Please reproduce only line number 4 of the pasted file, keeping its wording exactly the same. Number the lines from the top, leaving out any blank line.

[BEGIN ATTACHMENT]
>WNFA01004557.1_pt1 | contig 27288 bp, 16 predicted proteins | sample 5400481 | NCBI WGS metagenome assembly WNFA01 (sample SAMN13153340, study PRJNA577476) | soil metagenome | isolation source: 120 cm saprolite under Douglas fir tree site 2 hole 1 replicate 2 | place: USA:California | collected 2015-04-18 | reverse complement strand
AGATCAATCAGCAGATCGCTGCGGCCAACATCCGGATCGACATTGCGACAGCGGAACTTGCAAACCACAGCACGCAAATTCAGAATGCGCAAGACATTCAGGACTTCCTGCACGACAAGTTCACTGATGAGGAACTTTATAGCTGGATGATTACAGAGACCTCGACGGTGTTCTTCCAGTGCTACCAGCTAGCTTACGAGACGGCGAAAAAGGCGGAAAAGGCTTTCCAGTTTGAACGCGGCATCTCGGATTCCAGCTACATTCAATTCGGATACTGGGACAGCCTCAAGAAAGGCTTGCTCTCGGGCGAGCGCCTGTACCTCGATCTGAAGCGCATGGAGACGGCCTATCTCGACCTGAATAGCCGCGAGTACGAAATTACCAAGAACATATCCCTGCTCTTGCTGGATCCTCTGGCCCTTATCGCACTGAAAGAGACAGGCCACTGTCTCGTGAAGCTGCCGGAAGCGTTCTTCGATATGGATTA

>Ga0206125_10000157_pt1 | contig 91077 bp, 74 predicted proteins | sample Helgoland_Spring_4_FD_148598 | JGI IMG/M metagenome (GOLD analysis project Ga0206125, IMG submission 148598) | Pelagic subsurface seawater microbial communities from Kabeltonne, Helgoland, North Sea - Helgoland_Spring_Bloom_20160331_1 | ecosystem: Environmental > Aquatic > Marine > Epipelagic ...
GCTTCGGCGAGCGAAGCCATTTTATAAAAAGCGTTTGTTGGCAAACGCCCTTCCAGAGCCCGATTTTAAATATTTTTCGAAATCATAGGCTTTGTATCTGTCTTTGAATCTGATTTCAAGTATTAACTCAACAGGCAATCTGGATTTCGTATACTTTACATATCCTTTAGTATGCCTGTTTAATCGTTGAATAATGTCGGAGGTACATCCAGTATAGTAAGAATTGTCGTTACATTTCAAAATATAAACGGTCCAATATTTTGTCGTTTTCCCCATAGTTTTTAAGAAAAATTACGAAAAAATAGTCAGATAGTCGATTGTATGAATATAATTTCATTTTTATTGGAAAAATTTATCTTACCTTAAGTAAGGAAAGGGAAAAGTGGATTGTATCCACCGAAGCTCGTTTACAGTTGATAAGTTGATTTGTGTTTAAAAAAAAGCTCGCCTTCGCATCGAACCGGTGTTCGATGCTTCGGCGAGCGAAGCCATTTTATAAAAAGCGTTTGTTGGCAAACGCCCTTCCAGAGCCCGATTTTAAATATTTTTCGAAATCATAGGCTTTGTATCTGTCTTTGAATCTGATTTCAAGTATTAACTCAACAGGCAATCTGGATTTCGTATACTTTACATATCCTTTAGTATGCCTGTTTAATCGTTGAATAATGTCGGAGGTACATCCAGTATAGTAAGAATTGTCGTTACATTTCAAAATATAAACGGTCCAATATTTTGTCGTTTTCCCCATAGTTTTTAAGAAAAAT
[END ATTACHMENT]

GCTTCGGCGAGCGAAGCCATTTTATAAAAAGCGTTTGTTGGCAAACGCCCTTCCAGAGCCCGATTTTAAATATTTTTCGAAATCATAGGCTTTGTATCTGTCTTTGAATCTGATTTCAAGTATTAACTCAACAGGCAATCTGGATTTCGTATACTTTACATATCCTTTAGTATGCCTGTTTAATCGTTGAATAATGTCGGAGGTACATCCAGTATAGTAAGAATTGTCGTTACATTTCAAAATATAAACGGTCCAATATTTTGTCGTTTTCCCCATAGTTTTTAAGAAAAATTACGAAAAAATAGTCAGATAGTCGATTGTATGAATATAATTTCATTTTTATTGGAAAAATTTATCTTACCTTAAGTAAGGAAAGGGAAAAGTGGATTGTATCCACCGAAGCTCGTTTACAGTTGATAAGTTGATTTGTGTTTAAAAAAAAGCTCGCCTTCGCATCGAACCGGTGTTCGATGCTTCGGCGAGCGAAGCCATTTTATAAAAAGCGTTTGTTGGCAAACGCCCTTCCAGAGCCCGATTTTAAATATTTTTCGAAATCATAGGCTTTGTATCTGTCTTTGAATCTGATTTCAAGTATTAACTCAACAGGCAATCTGGATTTCGTATACTTTACATATCCTTTAGTATGCCTGTTTAATCGTTGAATAATGTCGGAGGTACATCCAGTATAGTAAGAATTGTCGTTACATTTCAAAATATAAACGGTCCAATATTTTGTCGTTTTCCCCATAGTTTTTAAGAAAAAT